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The Fall of Troy (book 7 - 14)   



The screening shield; up that dread path he went
Hardening his heart from trembling, in his hand
Now shook the threatening spear, now upward climbed
Fast high in air he trod the perilous way.
Now on the Trojans had disaster come,
But, even as above the parapet
His head rose, and for the first time and the last
From her high rampart he looked down on Troy,
Aeneas, who had marked, albeit afar,
That bold assault, rushed on him, dashed on his head
So huge a stone that the hero's mighty strength
Shattered the ladder. Down from on high he rushed
As arrow from the string: death followed him
As whirling round he fell; with air was blent
His lost life, ere he crashed to the stony ground.
Strong spear, broad shield, in mid fall flew from his hands,
And from his head the helm: his corslet came
Alone with him to earth. The Locrian men
Groaned, seeing their champion quelled by evil doom;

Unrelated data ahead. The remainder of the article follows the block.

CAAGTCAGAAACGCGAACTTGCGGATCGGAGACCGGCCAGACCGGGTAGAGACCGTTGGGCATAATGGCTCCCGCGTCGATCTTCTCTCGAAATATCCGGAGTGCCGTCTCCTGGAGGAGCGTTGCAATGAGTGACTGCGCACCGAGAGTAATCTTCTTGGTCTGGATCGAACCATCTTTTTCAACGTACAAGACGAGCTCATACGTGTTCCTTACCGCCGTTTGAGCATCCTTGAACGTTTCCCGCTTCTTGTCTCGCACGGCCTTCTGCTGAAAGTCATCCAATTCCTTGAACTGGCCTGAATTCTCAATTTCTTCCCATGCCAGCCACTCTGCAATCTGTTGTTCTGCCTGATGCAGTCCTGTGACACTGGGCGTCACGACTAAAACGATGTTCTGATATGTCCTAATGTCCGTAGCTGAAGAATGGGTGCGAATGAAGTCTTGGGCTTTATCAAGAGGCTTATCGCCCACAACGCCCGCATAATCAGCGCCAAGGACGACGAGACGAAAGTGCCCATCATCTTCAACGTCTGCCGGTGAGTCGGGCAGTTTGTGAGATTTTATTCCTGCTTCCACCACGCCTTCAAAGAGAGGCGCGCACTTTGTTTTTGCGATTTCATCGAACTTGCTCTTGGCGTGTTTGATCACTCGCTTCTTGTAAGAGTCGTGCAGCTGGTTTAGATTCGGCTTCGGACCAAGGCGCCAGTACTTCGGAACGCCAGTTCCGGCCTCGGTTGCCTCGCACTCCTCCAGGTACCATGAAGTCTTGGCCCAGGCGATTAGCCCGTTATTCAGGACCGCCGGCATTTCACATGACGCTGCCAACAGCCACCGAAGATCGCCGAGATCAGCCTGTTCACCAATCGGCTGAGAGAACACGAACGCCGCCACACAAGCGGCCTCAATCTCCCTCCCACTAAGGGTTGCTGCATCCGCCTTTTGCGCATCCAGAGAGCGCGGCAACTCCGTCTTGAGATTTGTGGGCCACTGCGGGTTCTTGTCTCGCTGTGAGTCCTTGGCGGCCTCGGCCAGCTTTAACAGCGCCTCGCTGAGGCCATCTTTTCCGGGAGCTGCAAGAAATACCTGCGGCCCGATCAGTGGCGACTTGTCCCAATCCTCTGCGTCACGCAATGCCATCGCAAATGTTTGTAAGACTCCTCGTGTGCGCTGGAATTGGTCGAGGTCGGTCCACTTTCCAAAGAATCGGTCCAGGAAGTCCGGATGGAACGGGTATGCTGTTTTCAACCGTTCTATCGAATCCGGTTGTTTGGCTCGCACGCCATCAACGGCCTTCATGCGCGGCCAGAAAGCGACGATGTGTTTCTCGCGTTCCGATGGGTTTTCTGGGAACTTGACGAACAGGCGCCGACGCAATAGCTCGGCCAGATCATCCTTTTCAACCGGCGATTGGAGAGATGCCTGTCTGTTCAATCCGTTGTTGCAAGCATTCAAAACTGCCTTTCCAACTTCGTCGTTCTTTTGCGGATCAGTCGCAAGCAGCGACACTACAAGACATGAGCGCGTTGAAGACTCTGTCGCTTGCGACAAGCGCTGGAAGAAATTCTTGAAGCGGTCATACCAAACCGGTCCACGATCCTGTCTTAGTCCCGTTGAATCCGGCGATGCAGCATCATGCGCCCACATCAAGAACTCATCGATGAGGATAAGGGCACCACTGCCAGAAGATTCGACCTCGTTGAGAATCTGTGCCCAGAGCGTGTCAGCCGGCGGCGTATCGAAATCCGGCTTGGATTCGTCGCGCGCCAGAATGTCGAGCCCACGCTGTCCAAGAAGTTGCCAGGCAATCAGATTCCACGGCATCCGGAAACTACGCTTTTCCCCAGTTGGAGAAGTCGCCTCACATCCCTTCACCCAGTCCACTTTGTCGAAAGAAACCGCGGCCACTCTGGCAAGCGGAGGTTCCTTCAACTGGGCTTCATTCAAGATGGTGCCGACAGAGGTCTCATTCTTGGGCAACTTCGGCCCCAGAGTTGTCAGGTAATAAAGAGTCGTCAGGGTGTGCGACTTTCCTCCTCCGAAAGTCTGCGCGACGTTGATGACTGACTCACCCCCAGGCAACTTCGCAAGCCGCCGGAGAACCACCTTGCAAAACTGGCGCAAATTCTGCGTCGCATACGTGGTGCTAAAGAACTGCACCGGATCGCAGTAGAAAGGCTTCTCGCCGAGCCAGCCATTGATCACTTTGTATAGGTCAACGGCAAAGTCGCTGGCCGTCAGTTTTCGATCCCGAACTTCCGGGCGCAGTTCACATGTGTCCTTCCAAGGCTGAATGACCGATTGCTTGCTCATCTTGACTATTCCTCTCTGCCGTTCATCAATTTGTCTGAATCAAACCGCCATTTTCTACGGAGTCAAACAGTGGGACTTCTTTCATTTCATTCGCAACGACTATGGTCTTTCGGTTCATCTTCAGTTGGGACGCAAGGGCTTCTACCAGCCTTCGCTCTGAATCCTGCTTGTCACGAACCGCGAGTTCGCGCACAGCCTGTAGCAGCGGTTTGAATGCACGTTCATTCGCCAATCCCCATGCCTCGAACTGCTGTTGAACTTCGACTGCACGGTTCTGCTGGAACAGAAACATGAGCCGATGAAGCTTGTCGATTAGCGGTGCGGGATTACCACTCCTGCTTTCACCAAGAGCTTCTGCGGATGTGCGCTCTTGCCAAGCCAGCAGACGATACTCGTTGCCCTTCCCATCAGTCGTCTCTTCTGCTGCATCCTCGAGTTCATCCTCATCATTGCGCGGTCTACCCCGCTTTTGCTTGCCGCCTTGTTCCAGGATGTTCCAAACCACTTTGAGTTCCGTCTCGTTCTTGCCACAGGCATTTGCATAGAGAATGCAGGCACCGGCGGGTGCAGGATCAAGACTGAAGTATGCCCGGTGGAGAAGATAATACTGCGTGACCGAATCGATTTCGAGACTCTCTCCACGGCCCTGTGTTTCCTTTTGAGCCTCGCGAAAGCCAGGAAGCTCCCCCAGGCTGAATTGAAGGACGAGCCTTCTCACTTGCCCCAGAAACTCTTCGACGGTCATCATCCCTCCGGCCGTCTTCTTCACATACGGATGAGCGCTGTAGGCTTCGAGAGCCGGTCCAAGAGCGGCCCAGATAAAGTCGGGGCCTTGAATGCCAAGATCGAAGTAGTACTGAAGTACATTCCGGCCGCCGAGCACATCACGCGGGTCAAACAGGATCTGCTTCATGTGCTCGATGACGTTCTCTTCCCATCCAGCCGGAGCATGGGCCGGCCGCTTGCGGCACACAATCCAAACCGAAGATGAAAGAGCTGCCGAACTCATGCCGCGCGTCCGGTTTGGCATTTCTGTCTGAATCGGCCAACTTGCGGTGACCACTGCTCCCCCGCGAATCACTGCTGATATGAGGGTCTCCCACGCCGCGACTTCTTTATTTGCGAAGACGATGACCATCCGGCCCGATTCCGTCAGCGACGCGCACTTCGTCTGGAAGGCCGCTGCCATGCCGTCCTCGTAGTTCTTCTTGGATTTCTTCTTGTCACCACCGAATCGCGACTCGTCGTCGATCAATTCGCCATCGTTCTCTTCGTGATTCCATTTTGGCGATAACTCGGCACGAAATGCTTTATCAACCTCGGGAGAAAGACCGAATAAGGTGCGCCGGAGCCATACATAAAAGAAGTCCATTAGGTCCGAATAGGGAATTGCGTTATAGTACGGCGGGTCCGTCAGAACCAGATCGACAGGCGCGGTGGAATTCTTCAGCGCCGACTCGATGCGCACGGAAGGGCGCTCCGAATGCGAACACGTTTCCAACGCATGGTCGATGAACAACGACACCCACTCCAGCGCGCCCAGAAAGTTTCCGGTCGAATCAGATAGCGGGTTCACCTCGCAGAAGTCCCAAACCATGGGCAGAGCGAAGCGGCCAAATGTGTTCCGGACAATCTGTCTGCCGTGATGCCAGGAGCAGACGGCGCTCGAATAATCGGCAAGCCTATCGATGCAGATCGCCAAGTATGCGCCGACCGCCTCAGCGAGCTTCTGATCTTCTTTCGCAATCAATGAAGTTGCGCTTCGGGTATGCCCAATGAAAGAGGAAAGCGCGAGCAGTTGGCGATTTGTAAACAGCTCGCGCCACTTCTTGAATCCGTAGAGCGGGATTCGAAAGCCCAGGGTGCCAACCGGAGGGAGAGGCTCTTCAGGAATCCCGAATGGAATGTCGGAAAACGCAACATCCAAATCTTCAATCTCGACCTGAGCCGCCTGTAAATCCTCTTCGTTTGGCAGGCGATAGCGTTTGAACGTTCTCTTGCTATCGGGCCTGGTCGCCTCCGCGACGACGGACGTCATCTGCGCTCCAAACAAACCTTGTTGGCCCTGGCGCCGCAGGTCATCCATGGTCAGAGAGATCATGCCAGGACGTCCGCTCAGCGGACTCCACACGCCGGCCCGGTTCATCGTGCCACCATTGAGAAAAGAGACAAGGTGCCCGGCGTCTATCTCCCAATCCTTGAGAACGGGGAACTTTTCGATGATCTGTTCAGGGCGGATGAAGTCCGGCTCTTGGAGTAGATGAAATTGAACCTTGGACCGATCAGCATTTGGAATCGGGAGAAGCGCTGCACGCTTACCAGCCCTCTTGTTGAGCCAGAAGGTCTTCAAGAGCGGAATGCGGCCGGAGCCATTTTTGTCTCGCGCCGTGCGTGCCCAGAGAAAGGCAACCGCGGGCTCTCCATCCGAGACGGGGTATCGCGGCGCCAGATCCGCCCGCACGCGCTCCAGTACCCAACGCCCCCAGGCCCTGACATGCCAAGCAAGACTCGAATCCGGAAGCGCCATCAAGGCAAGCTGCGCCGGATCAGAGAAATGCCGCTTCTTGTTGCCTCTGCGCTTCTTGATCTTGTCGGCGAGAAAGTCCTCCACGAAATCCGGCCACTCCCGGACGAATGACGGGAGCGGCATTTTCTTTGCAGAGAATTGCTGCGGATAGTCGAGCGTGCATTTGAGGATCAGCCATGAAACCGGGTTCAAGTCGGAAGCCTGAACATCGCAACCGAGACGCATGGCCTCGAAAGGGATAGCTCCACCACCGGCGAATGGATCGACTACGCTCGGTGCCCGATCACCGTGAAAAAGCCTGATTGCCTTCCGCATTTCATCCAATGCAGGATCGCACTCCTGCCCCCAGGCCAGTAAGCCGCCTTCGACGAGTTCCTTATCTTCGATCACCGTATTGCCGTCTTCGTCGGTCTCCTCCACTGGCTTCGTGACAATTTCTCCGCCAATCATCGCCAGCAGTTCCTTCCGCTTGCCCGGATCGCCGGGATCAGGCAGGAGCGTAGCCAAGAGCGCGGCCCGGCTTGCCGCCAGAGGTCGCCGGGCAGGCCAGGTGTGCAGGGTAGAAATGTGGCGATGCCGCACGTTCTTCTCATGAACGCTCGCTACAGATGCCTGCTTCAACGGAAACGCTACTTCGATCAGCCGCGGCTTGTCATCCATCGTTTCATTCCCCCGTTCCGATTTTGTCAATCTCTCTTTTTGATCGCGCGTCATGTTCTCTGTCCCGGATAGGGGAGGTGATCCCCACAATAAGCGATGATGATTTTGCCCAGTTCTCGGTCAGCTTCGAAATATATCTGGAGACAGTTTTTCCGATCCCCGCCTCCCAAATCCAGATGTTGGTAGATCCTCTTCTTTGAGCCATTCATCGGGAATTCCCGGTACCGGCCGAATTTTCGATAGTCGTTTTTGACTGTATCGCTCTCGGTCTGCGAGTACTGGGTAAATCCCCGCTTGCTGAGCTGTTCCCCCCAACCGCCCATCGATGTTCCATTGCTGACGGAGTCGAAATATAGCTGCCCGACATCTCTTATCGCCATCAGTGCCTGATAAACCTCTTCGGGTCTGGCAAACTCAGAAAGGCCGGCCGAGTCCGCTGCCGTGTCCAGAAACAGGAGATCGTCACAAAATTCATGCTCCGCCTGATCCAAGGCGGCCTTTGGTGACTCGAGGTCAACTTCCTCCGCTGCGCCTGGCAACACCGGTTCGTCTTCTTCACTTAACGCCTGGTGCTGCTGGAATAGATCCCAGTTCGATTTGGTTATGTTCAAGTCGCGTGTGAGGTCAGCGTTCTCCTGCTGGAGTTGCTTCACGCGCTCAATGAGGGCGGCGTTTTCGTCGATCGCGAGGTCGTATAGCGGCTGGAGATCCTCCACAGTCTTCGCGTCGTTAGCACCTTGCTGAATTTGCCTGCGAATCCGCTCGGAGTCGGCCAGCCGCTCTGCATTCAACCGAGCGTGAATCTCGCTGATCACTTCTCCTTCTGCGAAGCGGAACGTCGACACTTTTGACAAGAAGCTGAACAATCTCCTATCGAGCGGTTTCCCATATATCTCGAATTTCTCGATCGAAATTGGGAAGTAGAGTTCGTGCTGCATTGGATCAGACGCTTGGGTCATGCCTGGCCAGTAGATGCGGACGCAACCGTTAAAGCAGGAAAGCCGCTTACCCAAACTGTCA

For all his hair and all the stones around
Were brain-bespattered: all his bones were crushed,
And his once active limbs besprent with gore.

Then godlike Poeas' war-triumphant son
Marked where Aeneas stormed along the wall
In lion-like strength, and straightway shot a shaft
Aimed at that glorious hero, neither missed
The man: yet not through his unyielding targe
To the fair flesh it won, being turned aside
By Cytherea and the shield, but grazed
The buckler lightly: yet not all in vain
Fell earthward, but between the targe and helm
Smote Medon: from the tower he fell, as falls
A wild goat from a crag, the hunter's shaft
Deep in its heart: so nerveless-flung he fell,
And fled away from him the precious life.
Wroth for his friend, a stone Aeneas hurled,
And Philoctetes' stalwart comrade slew,
Toxaechmes; for he shattered his head and crushed
Helmet and skull-bones; and his noble heart
Was stilled. Loud shouted princely Poeas' son:
"Aeneas, thou, forsooth, dost deem thyself
A mighty champion, fighting from a tower
Whence craven women war with foes! Now if
Thou be a man, come forth without the wall
In battle-harness, and so learn to know
In spear-craft and in bow-craft Poeas' son!"

So cried he; but Anchises' valiant seed,
How fain soe'er, naught answered, for the stress
Of desperate conflict round that wall and burg
Ceaselessly raging: pause from fight was none:
Yea, for long time no respite had there been
For the war-weary from that endless toil.



BOOK XII

How the Wooden Horse was fashioned, and brought into Troy by her
people.


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